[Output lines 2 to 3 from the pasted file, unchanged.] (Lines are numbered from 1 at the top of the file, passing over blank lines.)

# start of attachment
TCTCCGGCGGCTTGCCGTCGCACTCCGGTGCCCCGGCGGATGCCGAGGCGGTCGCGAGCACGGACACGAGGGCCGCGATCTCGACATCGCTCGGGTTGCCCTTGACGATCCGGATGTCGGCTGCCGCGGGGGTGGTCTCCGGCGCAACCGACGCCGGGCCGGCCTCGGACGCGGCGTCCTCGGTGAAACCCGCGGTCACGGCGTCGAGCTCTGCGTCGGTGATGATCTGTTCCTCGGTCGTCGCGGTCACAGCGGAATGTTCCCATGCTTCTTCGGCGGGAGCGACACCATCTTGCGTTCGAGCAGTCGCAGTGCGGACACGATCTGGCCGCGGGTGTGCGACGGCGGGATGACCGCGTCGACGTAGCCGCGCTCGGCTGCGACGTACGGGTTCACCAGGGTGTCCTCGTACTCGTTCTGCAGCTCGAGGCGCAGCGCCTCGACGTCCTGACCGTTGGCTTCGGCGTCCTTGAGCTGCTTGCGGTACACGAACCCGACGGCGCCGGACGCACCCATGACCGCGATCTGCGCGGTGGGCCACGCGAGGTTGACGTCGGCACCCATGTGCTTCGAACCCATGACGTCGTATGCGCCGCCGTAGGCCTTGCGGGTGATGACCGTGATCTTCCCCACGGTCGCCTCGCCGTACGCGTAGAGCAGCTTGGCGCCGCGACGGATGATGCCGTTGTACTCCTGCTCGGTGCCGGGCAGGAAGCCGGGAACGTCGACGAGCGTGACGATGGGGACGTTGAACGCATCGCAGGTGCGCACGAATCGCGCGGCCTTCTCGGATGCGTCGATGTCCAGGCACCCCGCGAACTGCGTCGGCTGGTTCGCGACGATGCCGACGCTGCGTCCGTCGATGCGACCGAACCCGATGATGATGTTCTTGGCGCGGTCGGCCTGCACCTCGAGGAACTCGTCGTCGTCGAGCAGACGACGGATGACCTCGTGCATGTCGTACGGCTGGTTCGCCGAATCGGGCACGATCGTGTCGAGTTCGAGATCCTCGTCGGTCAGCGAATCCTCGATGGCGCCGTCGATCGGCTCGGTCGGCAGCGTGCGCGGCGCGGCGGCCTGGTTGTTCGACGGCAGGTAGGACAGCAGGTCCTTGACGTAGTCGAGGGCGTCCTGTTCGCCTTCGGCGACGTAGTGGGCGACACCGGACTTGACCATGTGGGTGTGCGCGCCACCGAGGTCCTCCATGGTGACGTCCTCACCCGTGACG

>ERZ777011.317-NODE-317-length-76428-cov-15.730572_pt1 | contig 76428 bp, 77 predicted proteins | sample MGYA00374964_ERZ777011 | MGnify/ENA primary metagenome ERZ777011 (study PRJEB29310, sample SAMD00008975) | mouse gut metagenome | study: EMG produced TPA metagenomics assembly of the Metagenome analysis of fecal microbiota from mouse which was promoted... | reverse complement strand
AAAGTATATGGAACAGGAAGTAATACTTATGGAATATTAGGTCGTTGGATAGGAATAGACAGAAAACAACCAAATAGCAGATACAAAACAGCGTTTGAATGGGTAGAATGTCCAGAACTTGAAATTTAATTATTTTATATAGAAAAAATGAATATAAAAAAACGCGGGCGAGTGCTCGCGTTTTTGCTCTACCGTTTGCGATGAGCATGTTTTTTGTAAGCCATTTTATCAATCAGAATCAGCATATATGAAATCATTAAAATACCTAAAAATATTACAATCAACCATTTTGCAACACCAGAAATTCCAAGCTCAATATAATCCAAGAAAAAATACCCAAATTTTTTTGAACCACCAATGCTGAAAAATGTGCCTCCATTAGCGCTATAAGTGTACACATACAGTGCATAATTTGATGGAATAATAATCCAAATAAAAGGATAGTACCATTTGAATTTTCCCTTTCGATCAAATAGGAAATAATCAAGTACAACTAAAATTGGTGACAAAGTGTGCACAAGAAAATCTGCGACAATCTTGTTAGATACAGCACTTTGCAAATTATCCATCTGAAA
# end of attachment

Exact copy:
>ERZ777011.317-NODE-317-length-76428-cov-15.730572_pt1 | contig 76428 bp, 77 predicted proteins | sample MGYA00374964_ERZ777011 | MGnify/ENA primary metagenome ERZ777011 (study PRJEB29310, sample SAMD00008975) | mouse gut metagenome | study: EMG produced TPA metagenomics assembly of the Metagenome analysis of fecal microbiota from mouse which was promoted... | reverse complement strand
AAAGTATATGGAACAGGAAGTAATACTTATGGAATATTAGGTCGTTGGATAGGAATAGACAGAAAACAACCAAATAGCAGATACAAAACAGCGTTTGAATGGGTAGAATGTCCAGAACTTGAAATTTAATTATTTTATATAGAAAAAATGAATATAAAAAAACGCGGGCGAGTGCTCGCGTTTTTGCTCTACCGTTTGCGATGAGCATGTTTTTTGTAAGCCATTTTATCAATCAGAATCAGCATATATGAAATCATTAAAATACCTAAAAATATTACAATCAACCATTTTGCAACACCAGAAATTCCAAGCTCAATATAATCCAAGAAAAAATACCCAAATTTTTTTGAACCACCAATGCTGAAAAATGTGCCTCCATTAGCGCTATAAGTGTACACATACAGTGCATAATTTGATGGAATAATAATCCAAATAAAAGGATAGTACCATTTGAATTTTCCCTTTCGATCAAATAGGAAATAATCAAGTACAACTAAAATTGGTGACAAAGTGTGCACAAGAAAATCTGCGACAATCTTGTTAGATACAGCACTTTGCAAATTATCCATCTGAAA